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Non-fiction

  • "Béranger, Pierre Jean de" . Encyclopædia Britannica (11th ed.). 1911. – first published in the 9th edition (1875–1889).
  • Virginibus Puerisque, and Other Papers (1881), contains the essays Virginibus Puerisque i (1876); Virginibus Puerisque ii (1881); Virginibus Puerisque iii: On Falling in Love (1877); Virginibus Puerisque iv: The Truth of Intercourse (1879); Crabbed Age and Youth (1878); An Apology for Idlers (1877); Ordered South (1874); Aes Triplex (1878); El Dorado (1878); The English Admirals (1878); Some Portraits by Raeburn (previously unpublished); Child's Play (1878); Walking Tours (1876); Pan's Pipes (1878); A Plea for Gas Lamps (1878).
  • Familiar Studies of Men and Books (1882) containing Preface, by Way of Criticism (not previously published); Victor Hugo's Romances (1874); Some Aspects of Robert Burns (1879); The Gospel According to Walt Whitman (1878); Henry David Thoreau: His Character and Opinions (1880); Yoshida-Torajiro (1880); François Villon, Student, Poet, Housebreaker (1877); Charles of Orleans (1876); Samuel Pepys (1881); John Knox and his Relations to Women (187

    Although not well known, his island fiction and non-fiction is among the most valuable and collected of the 19th century body of work that addresses the Pacific area.

    See also

    References

    1. ^ a b Balfour, Graham (1906). The Life of Robert Louis Stevenson London: Methuen. 264
    2. ^ Osborn, Jacob. "49 most-translated authors from around the world". Stacker. Stacker. Retrieved 26 October 2020.
    3. ^ Mehew (2004). The spelling "Lewis" is said to have been rejected because his father violently disliked another person of the same name, and the new spelling was not accompanied by a change of pronunciation (Balfour (1901) I, 29 n. 1.
    4. ^ Furnas (1952), 23–4; Mehew (2004)).
    5. ^ a b Paxton (2004).
    6. ^ Balfour (1901), 10–12; Furnas (1952), 24; Mehew (2004).
    7. ^ Memories and Portraits (1887), Chapter VII. The Manse.
    8. ^ "A Robert Louis Stevenson Timeline (born Nov. 13th 1850 in Edinburgh, died Dec. 3rd 1894 in Samoa)". Robert-louis-stevenson.org. Retrieved 14 May 2012.
    9. ^ Furnas (1952), 25–8; Mehew (2004).
    10. ^ Holmes, Lowell (2002). Treasured Islands: Cruising the South Seas with Robert Louis Stevenson. Sheridan House, Inc. ISBN 1-57409-130-1.
    11. ^ Sharma OP (2005). "Murray Kornfeld, American College of Chest Physician, and sarcoidosis: a historical footnote: 2004 Murray Kornfeld Memorial Founders Lecture". Chest. 128 (3): 1830–35. doi:10.1378/chest.128.3.1830. PMID 16162793.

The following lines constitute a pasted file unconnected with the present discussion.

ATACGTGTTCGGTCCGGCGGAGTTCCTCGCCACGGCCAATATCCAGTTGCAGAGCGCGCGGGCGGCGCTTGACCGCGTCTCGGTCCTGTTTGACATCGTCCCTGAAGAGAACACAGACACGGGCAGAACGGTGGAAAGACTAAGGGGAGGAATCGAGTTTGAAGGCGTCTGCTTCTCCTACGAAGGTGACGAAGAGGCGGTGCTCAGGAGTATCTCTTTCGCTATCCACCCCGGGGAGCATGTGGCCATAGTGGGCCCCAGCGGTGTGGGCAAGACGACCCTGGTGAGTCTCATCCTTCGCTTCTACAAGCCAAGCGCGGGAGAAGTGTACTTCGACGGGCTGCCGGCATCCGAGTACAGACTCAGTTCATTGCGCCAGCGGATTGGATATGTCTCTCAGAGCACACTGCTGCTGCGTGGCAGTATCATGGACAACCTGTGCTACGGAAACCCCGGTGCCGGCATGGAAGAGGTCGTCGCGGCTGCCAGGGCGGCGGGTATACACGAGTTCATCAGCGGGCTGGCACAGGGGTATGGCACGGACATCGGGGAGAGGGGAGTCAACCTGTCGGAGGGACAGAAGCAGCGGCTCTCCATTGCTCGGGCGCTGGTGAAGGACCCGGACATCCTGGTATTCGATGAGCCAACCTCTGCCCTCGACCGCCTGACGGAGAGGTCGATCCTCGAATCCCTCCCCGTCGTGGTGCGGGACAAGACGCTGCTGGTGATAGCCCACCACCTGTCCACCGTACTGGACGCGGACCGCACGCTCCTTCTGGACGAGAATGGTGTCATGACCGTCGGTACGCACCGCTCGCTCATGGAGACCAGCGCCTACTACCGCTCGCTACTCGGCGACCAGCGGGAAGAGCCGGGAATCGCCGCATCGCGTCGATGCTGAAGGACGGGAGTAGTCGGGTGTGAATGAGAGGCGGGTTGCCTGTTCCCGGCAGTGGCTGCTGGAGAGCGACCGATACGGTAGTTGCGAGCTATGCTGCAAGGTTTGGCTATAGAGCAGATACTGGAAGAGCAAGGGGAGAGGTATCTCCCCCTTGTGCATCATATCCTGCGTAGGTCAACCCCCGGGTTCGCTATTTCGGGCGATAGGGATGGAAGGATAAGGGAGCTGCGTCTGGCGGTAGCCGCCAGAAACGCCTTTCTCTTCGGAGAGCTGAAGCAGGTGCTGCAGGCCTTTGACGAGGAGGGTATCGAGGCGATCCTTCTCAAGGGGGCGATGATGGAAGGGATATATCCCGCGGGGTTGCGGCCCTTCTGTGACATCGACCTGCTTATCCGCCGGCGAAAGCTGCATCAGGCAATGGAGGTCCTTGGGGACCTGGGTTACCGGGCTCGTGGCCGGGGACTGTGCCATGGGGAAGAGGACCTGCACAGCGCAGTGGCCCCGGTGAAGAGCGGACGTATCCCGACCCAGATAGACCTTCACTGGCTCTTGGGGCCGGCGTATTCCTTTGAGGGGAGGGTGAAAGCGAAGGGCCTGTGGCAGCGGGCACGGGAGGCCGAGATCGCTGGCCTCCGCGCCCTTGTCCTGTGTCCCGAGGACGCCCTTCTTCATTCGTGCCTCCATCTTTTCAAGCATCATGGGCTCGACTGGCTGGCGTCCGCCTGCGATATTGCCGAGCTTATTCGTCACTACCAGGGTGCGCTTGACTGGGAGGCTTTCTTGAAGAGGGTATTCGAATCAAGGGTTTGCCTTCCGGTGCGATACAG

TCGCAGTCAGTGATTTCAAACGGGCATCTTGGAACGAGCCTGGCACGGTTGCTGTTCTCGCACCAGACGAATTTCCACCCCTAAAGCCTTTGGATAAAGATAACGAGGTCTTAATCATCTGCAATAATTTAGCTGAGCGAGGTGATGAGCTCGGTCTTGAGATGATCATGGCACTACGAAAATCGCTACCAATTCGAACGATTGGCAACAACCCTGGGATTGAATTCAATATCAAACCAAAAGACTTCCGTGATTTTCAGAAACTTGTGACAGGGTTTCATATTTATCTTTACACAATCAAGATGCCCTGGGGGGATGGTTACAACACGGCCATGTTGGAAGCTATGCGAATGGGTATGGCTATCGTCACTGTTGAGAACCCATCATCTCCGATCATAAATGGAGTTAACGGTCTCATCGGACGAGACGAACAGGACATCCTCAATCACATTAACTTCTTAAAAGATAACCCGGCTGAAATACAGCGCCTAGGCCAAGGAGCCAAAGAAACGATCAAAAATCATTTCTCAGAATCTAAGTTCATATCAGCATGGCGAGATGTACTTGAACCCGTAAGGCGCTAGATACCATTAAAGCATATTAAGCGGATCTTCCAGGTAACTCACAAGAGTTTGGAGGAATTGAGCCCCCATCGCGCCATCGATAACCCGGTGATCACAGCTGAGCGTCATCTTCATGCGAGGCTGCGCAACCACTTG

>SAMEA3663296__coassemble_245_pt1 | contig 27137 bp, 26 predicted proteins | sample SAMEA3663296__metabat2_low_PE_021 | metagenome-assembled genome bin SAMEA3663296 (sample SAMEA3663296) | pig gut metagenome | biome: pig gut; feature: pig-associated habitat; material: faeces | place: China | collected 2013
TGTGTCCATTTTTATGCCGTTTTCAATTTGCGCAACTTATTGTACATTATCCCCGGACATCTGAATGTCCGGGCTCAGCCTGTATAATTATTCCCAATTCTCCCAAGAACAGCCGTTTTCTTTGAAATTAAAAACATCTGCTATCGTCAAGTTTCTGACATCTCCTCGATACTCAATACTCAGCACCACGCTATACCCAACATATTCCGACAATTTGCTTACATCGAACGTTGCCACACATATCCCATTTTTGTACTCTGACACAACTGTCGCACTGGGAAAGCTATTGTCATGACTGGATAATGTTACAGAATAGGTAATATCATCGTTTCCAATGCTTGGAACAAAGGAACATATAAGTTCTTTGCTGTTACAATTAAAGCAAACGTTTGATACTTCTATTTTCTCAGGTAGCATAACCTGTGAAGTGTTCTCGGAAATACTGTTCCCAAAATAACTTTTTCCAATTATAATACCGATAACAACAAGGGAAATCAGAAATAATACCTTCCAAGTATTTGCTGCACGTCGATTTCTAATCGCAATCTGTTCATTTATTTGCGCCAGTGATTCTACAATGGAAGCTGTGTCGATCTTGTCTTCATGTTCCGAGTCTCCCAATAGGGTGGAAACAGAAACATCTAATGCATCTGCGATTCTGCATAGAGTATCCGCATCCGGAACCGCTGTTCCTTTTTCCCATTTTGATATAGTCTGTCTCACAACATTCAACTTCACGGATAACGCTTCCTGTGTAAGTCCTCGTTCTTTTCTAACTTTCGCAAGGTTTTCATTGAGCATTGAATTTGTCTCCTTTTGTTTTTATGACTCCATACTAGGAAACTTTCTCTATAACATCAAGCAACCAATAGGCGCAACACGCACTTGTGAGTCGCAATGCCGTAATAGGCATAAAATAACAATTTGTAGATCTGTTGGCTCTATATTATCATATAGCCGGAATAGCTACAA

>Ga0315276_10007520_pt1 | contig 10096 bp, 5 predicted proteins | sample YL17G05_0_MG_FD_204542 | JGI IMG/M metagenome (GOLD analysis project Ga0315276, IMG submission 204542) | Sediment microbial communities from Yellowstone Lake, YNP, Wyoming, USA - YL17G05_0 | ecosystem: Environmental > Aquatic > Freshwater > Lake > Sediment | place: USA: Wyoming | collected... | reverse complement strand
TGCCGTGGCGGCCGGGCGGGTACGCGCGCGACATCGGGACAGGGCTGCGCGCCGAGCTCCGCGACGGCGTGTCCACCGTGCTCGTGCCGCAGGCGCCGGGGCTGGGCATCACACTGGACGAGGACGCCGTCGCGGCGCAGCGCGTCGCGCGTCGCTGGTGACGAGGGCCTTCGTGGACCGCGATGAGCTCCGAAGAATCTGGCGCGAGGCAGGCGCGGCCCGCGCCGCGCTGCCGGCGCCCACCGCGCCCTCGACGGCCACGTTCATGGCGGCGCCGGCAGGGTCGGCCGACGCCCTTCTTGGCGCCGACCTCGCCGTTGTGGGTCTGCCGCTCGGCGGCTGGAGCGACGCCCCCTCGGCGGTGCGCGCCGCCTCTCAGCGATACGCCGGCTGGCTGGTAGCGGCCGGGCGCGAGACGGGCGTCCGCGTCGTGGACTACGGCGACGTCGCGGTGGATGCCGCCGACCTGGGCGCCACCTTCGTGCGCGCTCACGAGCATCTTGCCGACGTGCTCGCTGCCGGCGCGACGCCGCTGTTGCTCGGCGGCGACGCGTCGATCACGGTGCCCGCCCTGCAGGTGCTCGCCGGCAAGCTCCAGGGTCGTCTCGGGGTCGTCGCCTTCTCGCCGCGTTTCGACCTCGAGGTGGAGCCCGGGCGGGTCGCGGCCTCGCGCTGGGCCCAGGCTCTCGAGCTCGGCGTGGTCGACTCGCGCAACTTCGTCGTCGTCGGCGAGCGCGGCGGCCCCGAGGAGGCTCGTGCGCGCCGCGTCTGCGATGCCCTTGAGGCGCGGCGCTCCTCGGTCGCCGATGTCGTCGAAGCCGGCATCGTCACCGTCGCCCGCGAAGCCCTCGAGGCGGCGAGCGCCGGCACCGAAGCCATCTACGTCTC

12. ^ "Stevenson's Nurse Dead: Alison Cunningham ("Cummy") lived to be over 91 years old" (PDF). The New York Times. 10 August 1913. p. 3.
    13. ^ Furnas (1952), 28–32; Mehew (2004).
    14. ^ Available at Bartleby and elsewhere.
    15. ^ Furnas (1952), 29; Mehew (2004).
    16. ^ Furnas (1952), 34–6; Mehew (2004). Alison Cunningham's recollection of Stevenson balances the picture of an oversensitive child, "like other bairns, whiles very naughty": Furnas (1952), 30.
    17. ^ Mehew (2004).
    18. ^ Balfour (1901) I, 67; Furnas (1952), pp. 43–45.
    19. ^ Stephenson, Robert Louis (1850–1894) – Childhood and schooling. Oxford Dictionary of National Biography. Retrieved: 1 August 2013.
    20. ^ Furnas (1952), 51–54, 60–62; Mehew (2004)
    21. ^ Balfour (1901) I, 86–8; 90–4; Furnas (1952), 64–9
    22. ^ Balfour (1901) I, 70–2; Furnas (1952), 48–9; Mehew (2004)
    23. ^ Balfour (1901) I, 85–6
    24. ^ Underwoods (1887), Poem XXXVIII
    25. ^ Furnas (1952), 69–70; Mehew (2004)
    26. ^ Furnas (1952), 53–7; Mehew (2004.
    27. ^ Theo Tait (30 January 2005). "Like an intelligent hare – Theo Tait reviews Robert Louis Stevenson by Claire Harman". The Telegraph. Retrieved 4 August 2013. A decadent dandy who envied the manly Victorian achievements of his family, a professed atheist haunted by religious terrors, a generous and loving man who fell out with many of his friends – the Robert Louis Stevenson of Claire Harman's biography is all of these and, of course, a bed-ridden invalid who wrote some of the finest adventure stories in the language. [...] Worse still, he affected a Bohemian style, haunted the seedier parts of the Old Town, read Charles Darwin and Herbert Spencer, and declared himself an atheist. This caused a painful rift with his father, who damned him as a "careless infidel".
    28. ^ Furnas (1952), 69 with n. 15 (on the club); 72–6
    29. ^ Stevenson, Robert Loui (2001). Selected Letters of Robert Louis Stevenson. New Have CT: Yale University Press. p. 29. ISBN 0300091249. Retrieved 23 October 2020.